Friday, June 5, 2015

Award or Recognition?

WARNING: This post contains abundant opinion not backed up by research or fact. It's just how I happen to feel.

On Twitter, I caught an interaction between Dean Shareski and Rafranz Davis, two educators whom I respect and admire. They were discussing the idea of awards, and how we simultaneously ask our students to ignore them while at the same time, celebrate them in popular culture.
I mentioned that recognition from someone I respect and admire would be so much more meaningful than an award from an organization that only focuses on awards as a business. Okay, I wasn't that erudite, but I only had 140 characters!

It got me thinking (which is why I admire those two so much): what is the value of each? What makes them important? Why do we emphasize recognition, and can we do it in a better way? Ultimately, my thinking brought me back to a theme central to my life. But I'm getting ahead of myself.

Awards


Young Artist Award
Image: Wikimedia Commons
They're public celebrations of achievement. They reach a wide audience. They bestow the recipient with prestige. But what makes them prestigious? There have been sites popping up, claiming to be awarding excellence in education, but with a more sinister motive: they want links to their website which will increase their advertising revenue. (I recently read a blog post about this topic, but can't find it. If you can provide a link, throw it in the comments so I can edit the post and include the info.) An award is as valuable as we make it, and no more than that. Its value is based on the perceived authority of the organization bestowing the award.

Recognition


In the new economy of free exchange of ideas, recognition is a valuable asset that comes directly from your peers. Being recognized by the people you're helping as someone who can help is, in my opinion, a more satisfying feeling than receiving an award. Sure, it's not as flashy. You can't put it on the mantle. You can't throw a line in your email signature or badge your blog as "helpful person" (okay, maybe you can, but that's not really the point). Recognition comes from doing good work and being generous. This can be public, and to a wide audience, or it can just be among friends. The value doesn't come from the prestige, but instead comes from the positive change you've facilitated.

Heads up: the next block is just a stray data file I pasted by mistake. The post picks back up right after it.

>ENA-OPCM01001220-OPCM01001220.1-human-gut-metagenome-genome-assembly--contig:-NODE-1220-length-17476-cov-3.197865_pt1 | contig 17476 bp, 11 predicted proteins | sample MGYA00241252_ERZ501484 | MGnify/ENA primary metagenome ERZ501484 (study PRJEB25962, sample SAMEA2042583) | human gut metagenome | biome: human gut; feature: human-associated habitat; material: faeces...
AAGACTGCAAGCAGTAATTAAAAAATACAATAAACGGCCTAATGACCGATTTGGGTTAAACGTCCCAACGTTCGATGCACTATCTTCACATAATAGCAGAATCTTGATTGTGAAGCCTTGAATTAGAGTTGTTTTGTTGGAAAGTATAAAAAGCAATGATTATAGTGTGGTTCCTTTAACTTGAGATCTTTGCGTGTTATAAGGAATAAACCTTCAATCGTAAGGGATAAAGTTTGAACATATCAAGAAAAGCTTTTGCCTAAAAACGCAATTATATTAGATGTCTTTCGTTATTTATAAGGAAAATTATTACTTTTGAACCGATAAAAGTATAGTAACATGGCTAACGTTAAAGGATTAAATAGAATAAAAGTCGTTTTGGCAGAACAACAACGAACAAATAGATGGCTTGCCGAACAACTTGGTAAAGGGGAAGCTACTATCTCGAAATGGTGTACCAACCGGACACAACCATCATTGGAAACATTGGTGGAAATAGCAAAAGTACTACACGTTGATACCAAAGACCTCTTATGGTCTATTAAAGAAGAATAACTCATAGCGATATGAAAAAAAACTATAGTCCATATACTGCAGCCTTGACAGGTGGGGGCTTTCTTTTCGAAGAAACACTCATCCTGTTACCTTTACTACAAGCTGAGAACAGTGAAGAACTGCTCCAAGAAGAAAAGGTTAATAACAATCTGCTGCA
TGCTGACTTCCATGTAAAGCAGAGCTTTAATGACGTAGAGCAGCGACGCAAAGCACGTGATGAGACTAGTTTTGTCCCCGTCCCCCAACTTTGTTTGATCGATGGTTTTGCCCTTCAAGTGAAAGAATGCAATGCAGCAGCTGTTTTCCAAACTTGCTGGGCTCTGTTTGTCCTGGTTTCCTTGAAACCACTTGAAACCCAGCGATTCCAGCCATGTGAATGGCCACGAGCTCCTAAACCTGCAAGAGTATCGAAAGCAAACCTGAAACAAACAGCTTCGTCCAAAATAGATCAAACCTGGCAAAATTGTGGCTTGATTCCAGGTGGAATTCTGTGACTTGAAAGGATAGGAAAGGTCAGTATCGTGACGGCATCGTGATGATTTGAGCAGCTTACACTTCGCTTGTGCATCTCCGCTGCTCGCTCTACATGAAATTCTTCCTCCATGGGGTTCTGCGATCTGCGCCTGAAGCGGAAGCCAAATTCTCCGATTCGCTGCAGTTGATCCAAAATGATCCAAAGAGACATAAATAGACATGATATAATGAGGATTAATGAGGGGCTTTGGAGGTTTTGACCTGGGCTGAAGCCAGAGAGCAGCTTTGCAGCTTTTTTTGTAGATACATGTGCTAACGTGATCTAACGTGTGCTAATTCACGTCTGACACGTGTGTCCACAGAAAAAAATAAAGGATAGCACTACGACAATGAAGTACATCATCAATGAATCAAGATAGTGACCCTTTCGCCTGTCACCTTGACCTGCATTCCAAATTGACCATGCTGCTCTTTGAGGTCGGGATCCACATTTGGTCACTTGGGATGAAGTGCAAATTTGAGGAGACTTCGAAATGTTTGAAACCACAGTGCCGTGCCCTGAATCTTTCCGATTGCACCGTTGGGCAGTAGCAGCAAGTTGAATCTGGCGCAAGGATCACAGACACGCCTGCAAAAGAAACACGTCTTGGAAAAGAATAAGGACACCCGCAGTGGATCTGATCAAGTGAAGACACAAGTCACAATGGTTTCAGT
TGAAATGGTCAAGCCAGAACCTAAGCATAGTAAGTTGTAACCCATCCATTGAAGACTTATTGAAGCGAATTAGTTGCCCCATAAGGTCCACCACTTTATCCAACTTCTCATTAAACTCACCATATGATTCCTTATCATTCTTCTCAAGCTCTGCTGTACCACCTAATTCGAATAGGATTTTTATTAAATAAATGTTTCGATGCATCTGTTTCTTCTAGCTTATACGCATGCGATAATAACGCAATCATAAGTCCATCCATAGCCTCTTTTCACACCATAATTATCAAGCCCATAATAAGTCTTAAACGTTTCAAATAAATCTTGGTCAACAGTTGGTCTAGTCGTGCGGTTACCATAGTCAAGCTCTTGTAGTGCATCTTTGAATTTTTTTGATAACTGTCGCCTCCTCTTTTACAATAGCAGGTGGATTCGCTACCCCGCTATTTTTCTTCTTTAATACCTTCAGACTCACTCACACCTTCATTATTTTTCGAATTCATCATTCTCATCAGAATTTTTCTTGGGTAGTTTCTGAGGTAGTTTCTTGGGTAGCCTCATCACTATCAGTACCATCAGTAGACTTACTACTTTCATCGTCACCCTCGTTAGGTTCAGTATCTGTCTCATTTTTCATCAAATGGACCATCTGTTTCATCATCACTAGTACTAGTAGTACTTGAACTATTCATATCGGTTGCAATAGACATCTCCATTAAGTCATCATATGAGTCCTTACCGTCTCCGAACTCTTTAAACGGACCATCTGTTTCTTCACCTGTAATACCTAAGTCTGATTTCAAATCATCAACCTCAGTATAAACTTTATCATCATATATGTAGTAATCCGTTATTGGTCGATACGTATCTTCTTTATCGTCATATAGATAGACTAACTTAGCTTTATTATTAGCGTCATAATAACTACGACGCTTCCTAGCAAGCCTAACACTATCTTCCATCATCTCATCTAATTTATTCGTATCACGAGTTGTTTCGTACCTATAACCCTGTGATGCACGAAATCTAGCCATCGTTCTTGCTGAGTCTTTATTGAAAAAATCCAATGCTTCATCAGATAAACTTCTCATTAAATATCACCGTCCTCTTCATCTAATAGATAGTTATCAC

Motivation


I see this as a difference between extrinsic and intrinsic motivation. Awards are something you aim to get. There's a competition - not everyone can win the award. It ranks us, puts us into a hierarchy where some are more valuable than others. Sure, there are good awards out there, and I certainly am interested in following some of the award-winning educators to learn from them. Awards aren't a bad thing. In my opinion, they're just not as valuable as recognition. Being recognized as a leader comes from working with people, not in front of them. 

The big difference comes back to a conversation I often have with my parents, about the way the intellectual economy works. It's different from a financial economy - our resources are not finite, and do not lower in value the more they are dispersed. Imagine an awards show that's more than three hours long - how valuable is the prize awarded twenty minutes into the show? Does anybody really watch with baited breath, waiting to find out who wins it? I certainly don't (although I'm sure there are those who do). As we bestow more and more awards, each reduces in its perceived value. If there were only one prize handed out, it would be the focus. As we increase the number of awards, each is worth less in our minds (which, I believe, is the only place an award's value matters).

However, recognition is a different thing altogether. As we share recognition, it becomes more valuable, not less. It actually increases in value the more we dispense it. This isn't always true, since we need to respect and admire those who are doing the recognizing, but in my experience, the people I admire recognize others, and I've always gained from that recognition. I find new people, new ideas, new connections, and they tend to be people who are looking to make things better. Being recognized is not something one sets out to do - it's a reaction to what they do. And as we give out recognition, it only gets better.

Why do we do what we do?


Are we looking to win? Are we excited to stand in front of a crowd, hold up our trophy, and thank them? Or are we looking to lift others up? Stand them up in front of a crowd and thank them? In my opinion, a great leader doesn't stand and get thanked - a great leader stands up and thanks those who have helped him (or her) get to where he (or she) is today.

I'm not a great leader. Not yet. But I have people who help me every day, and I try to give back. Not because I want an award, but because I want them to succeed. As educators, we are agents of change, and ultimately, if we do a great job, we will help our students grow, succeed, and help others. We can't all win awards, but ask anyone to tell you a story about a teacher who made a difference in their life, and they'll have one. Recognition isn't public, it isn't sexy, and it doesn't sell, but in my mind, it's far more valuable than any award I could ever win.